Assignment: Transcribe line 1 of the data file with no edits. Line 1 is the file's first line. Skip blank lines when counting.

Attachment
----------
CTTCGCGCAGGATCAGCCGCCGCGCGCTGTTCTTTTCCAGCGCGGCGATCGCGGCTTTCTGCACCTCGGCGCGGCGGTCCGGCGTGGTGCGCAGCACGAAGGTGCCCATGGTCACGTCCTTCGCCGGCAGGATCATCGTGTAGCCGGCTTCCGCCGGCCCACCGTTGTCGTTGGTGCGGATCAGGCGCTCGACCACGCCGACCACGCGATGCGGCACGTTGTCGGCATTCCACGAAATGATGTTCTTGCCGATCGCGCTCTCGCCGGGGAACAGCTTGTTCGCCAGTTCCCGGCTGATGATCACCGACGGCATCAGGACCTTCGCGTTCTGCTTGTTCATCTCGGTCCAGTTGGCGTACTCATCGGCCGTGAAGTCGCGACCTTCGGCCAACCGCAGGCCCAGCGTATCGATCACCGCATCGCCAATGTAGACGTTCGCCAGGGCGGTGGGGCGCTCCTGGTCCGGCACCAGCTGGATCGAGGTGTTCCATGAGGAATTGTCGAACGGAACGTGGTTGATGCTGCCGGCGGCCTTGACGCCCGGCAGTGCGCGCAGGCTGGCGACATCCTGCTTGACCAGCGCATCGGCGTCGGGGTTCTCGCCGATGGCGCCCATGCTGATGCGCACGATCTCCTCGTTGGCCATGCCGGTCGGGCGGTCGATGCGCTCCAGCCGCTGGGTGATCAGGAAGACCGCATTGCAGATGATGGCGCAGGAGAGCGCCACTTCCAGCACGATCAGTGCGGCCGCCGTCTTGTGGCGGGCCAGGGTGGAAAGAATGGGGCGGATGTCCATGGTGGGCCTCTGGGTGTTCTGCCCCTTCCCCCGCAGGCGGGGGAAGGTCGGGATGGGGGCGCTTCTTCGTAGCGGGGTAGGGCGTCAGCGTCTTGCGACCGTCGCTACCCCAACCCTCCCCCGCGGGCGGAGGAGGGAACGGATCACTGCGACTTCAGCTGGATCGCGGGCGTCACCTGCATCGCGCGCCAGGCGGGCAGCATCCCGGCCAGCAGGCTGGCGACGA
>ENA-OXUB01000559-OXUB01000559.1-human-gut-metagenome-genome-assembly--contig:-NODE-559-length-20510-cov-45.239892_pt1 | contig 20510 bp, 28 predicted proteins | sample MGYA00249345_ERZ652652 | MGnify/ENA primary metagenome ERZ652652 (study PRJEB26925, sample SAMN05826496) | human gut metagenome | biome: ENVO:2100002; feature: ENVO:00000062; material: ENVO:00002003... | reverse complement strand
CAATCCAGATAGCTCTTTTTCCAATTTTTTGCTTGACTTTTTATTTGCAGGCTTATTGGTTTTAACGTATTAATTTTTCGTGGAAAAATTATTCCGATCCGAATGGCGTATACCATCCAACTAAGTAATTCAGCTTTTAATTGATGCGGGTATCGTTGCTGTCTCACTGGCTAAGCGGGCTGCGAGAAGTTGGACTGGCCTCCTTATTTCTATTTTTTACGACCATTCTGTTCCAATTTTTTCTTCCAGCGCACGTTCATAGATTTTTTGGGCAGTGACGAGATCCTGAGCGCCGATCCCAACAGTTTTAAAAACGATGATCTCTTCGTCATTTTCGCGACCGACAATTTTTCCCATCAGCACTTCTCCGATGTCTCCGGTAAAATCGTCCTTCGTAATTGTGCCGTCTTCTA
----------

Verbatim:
CTTCGCGCAGGATCAGCCGCCGCGCGCTGTTCTTTTCCAGCGCGGCGATCGCGGCTTTCTGCACCTCGGCGCGGCGGTCCGGCGTGGTGCGCAGCACGAAGGTGCCCATGGTCACGTCCTTCGCCGGCAGGATCATCGTGTAGCCGGCTTCCGCCGGCCCACCGTTGTCGTTGGTGCGGATCAGGCGCTCGACCACGCCGACCACGCGATGCGGCACGTTGTCGGCATTCCACGAAATGATGTTCTTGCCGATCGCGCTCTCGCCGGGGAACAGCTTGTTCGCCAGTTCCCGGCTGATGATCACCGACGGCATCAGGACCTTCGCGTTCTGCTTGTTCATCTCGGTCCAGTTGGCGTACTCATCGGCCGTGAAGTCGCGACCTTCGGCCAACCGCAGGCCCAGCGTATCGATCACCGCATCGCCAATGTAGACGTTCGCCAGGGCGGTGGGGCGCTCCTGGTCCGGCACCAGCTGGATCGAGGTGTTCCATGAGGAATTGTCGAACGGAACGTGGTTGATGCTGCCGGCGGCCTTGACGCCCGGCAGTGCGCGCAGGCTGGCGACATCCTGCTTGACCAGCGCATCGGCGTCGGGGTTCTCGCCGATGGCGCCCATGCTGATGCGCACGATCTCCTCGTTGGCCATGCCGGTCGGGCGGTCGATGCGCTCCAGCCGCTGGGTGATCAGGAAGACCGCATTGCAGATGATGGCGCAGGAGAGCGCCACTTCCAGCACGATCAGTGCGGCCGCCGTCTTGTGGCGGGCCAGGGTGGAAAGAATGGGGCGGATGTCCATGGTGGGCCTCTGGGTGTTCTGCCCCTTCCCCCGCAGGCGGGGGAAGGTCGGGATGGGGGCGCTTCTTCGTAGCGGGGTAGGGCGTCAGCGTCTTGCGACCGTCGCTACCCCAACCCTCCCCCGCGGGCGGAGGAGGGAACGGATCACTGCGACTTCAGCTGGATCGCGGGCGTCACCTGCATCGCGCGCCAGGCGGGCAGCATCCCGGCCAGCAGGCTGGCGACGA